College swimmers who competed as men now dominate the women’s category after identifying as women

A swimmer from the University of Pennsylvania who competed as a man for three years now dominates the women’s category after identifying as a woman.

Will Thomas competed as a man for the University of Pennsylvania as Freshman, Sophomore and Junior and earned a few wins and places in tournaments. But after taking a year off for the transition, Thomas returned to the U Penn team as a female swimmer named Lia and has earned far more top spots than before.

According to Swim Swam, Thomas has come in and “blew the number one 200 free time and the second-fastest 500 free time in the nation Saturday, breaking Penn program records in both events.” The site added that Thomas “swept” the free individual events and helped win first place in the 400 free relay.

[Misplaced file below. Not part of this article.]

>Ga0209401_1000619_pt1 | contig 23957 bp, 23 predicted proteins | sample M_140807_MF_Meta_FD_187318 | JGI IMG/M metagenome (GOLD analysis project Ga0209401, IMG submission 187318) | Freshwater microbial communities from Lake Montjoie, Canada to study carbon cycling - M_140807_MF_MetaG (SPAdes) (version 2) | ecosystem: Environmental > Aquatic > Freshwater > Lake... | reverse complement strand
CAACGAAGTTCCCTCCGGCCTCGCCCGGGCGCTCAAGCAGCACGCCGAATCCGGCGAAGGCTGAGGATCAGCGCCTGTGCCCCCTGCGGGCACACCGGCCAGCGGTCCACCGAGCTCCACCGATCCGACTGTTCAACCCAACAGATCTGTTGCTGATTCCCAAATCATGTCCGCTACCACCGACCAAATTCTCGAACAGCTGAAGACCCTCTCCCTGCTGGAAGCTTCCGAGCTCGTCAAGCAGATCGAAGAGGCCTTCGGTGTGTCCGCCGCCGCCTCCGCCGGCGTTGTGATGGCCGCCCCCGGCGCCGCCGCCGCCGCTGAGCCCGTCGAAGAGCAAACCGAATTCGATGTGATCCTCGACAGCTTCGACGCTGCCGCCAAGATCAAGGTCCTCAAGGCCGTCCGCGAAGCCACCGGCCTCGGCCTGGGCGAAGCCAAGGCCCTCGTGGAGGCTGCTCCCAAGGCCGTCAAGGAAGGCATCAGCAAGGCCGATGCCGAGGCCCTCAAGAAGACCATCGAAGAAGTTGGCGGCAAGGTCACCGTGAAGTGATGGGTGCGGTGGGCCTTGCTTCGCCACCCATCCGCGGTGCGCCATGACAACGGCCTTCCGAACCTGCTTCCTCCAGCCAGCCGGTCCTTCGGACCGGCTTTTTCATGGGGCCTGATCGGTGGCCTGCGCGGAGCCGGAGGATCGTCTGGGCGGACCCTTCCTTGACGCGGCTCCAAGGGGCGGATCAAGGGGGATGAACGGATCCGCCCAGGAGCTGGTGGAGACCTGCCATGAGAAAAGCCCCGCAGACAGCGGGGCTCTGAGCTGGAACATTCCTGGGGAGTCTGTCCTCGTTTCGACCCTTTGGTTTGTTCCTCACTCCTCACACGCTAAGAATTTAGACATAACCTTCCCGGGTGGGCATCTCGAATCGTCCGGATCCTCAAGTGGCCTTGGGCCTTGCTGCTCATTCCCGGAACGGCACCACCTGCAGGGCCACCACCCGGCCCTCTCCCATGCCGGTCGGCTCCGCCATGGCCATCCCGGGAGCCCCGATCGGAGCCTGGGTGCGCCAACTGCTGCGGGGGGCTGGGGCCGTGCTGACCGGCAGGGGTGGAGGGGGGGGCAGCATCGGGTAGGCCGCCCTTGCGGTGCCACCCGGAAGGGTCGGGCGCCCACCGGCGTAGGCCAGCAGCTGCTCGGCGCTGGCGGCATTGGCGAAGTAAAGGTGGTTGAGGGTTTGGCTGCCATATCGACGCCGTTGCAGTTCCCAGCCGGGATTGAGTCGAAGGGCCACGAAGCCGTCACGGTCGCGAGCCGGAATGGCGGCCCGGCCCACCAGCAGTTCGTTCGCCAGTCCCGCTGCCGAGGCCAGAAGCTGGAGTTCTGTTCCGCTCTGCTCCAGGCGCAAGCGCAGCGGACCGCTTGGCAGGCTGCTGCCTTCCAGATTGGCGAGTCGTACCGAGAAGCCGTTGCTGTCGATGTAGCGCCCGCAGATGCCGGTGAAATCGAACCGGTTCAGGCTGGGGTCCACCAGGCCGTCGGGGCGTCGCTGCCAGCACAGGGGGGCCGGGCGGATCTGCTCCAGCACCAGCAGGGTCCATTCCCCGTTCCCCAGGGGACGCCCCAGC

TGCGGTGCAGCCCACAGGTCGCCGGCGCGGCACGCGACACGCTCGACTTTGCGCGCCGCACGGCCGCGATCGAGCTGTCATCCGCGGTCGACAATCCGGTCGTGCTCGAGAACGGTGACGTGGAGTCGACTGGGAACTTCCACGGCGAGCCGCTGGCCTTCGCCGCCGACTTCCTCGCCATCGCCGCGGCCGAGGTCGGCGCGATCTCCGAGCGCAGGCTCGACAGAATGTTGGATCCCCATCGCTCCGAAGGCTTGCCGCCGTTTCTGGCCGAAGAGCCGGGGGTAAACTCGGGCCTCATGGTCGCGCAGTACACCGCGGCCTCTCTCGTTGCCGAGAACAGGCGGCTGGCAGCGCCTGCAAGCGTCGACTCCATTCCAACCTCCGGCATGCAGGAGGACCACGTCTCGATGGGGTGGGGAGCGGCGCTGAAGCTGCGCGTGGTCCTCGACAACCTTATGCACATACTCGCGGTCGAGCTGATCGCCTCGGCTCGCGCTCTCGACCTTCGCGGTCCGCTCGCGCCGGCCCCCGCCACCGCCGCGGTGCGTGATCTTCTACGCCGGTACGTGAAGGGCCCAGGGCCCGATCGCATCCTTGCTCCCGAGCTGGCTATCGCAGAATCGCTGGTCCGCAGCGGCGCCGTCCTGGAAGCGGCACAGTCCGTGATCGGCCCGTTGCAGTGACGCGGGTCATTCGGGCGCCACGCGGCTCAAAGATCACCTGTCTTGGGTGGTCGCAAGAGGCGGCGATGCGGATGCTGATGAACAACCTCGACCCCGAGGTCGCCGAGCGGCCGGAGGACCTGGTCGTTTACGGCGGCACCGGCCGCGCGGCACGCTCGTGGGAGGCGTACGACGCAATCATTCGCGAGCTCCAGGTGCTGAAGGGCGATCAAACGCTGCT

“Thomas started the day with a 1: 43.47 (24.6 / 26.2 / 26.4 / 26.1) to win 200 for free,” Swim Swam continued. “Just half a second from the NCAA A ‘cut, it’s the second fastest women’s 200 free time in the country so far this season, and it would have scored in the A Finals at the 2021 NCAA Championships.”

The site pointed out that Thomas beat his teammate by 6.1 seconds to win the 100 free event. Thereafter, Thomas won the 500 freestyle by 12.9 seconds before anchoring the U.Penns 400 freestyle relay and winning the event by 2.4 seconds over Princeton.

In November, Thomas also snatched two gold medals in the 200 free and 100 free “with margins of 5.4 seconds and 1.3 seconds.”

Swim Swam also noted Thomas’ other finishes this season, including three first-place finishes and a second-place finish and ranking among the Penn women’s team records.

Thomas told Penn today that there were some issues about continuing to swim after the transition. “The process of coming out as being trans and continuing to swim was a lot of uncertainty and unknown around an area that is usually really solid,” Thomas said.

But the question was quickly answered. Thomas added: “Being trans has not affected my ability to practice this sport and being able to continue is very rewarding.”

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